It looks like it's quite possible to create a simple MEP family library based on the major geometric outline. You can then specify connectors and stuff. The only question is: are you going to reference to outside cad-details (cause I still wouldn't advice to include them in MEP) or tracing them in Revit.
            i've downloaded 2d dwg to show you the pump.
            Not sure what do you mean by saying "are you going to reference to outside cad-details "?
            Attached Files

            Comment


              #7
              Munkholm,
              thanks I think we are getting somewhere.....
              Just one question though, is this procedure applicable on 3d dwg also? e.g. can I import the above pump in 3d dwg, expolode it and do the same magic? ...
              Last edited by bigN; September 20, 2011, 09:26 AM. Reason: simple edit

              Comment


                #8
                Originally posted by bigN View Post
                Munkholm,
                thanks I think we are getting somewhere.....
                Just one question though, is this procedure applicable on 3d dwg also? e.g. can I import the above pump in 3d dwg, expolode it and do the same magic? ...
                No, unfortunately not. But you "could" import a 3D dwg, and use that as a base when re-modelling it in Revit. The important lesson is to make sure that you get rid of all traces of the imported DWG when you´re done. Dwg leftovers/garbage will cause trouble down the road.

                Personally, in your situation, I´d create a very simple 3D model/family to represent each product, and "maybe" use the 2D Detail Components if I really had too, and then when it´s finally decided which product will be used, I´d add all the needed details in both 2D and 3D :beer:
                Klaus Munkholm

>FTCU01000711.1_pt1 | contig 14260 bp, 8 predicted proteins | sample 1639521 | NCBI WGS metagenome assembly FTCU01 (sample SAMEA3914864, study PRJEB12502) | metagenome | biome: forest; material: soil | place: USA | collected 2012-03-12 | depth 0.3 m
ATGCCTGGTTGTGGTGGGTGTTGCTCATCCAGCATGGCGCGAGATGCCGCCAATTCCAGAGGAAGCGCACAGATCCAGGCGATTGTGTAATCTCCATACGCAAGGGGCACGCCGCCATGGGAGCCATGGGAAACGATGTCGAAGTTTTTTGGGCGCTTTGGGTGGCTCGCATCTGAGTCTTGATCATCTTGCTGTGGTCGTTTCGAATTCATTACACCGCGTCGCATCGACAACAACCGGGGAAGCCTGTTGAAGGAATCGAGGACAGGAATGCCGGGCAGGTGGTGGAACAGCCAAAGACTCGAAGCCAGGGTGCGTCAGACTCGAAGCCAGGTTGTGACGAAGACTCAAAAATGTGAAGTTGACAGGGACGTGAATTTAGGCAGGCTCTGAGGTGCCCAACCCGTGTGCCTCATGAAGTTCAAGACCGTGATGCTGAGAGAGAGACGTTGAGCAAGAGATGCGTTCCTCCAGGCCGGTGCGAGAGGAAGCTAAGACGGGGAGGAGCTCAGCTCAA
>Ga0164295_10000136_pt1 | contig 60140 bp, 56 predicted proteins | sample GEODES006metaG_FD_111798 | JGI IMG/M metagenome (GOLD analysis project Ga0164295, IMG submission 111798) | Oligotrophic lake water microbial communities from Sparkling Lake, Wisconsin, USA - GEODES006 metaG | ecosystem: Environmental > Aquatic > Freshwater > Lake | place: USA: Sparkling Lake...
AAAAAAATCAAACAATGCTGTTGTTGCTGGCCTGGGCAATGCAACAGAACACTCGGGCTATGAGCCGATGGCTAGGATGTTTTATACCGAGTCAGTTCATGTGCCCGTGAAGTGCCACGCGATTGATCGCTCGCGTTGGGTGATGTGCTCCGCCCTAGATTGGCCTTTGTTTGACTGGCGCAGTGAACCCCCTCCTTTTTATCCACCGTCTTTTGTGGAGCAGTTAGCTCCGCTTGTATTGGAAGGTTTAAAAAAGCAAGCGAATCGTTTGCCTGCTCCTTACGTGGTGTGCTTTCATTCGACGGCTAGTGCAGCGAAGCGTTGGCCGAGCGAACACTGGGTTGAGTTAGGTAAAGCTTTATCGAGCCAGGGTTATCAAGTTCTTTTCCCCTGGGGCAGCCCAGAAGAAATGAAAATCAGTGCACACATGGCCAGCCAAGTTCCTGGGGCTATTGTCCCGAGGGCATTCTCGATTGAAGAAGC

"Do. Or do not. There is no try."

                Comment


                  #9
                  That's about the same road I would go. Looking at the dwg I'd say it would be enough to create the pump itself as a simple revolve using the centerline as an axis. Support structure is a few extrusions and you're finished.

                  btw: what I meant by using "outside dwg's" for detailing is that it's fairly easy to create a parameter which references this dwg (can be simple text parameter with the file name in it)

                  Another workflow that might work:

                  1. Create simple 3D families as described. Use an url-parameter to keep track of referencing dwg's on your own network.
                  2. Create a bunch of empty drafting views.
                  3. Create callouts in your model of all components you wish to detail and reference to those empty drafting views
                  2. When the project is done and decisions are made, save the project. Then copy the project and import the dwg's in the respective drafting views.

                  Steps 2 to 4 might not be necessary if eTransmit for Revit also picks up the dwg's you referenced by url... But I'm not sure about that, you'd have to test.
                  Martijn de Riet
                  Professional Revit Consultant | Revit API Developer
                  MdR Advies
                  Planta1 Revit Online Consulting

                  Comment


                    #10
                    I see your point

                    Originally posted by Munkholm View Post
                    No, unfortunately not. But you "could" import a 3D dwg, and use that as a base when re-modelling it in Revit. The important lesson is to make sure that you get rid of all traces of the imported DWG when you´re done. Dwg leftovers/garbage will cause trouble down the road.

                    Personally, in your situation, I´d create a very simple 3D model/family to represent each product, and "maybe" use the 2D Detail Components if I really had too, and then when it´s finally decided which product will be used, I´d add all the needed details in both 2D and 3D :beer:
                    I see your point, I've just inserted 3d dwg into Metric Generic Family and ..... it feels very slow ,
                    Well I think that your solution is the only correct one... however I was hoping that there is more easy way.

                    Comment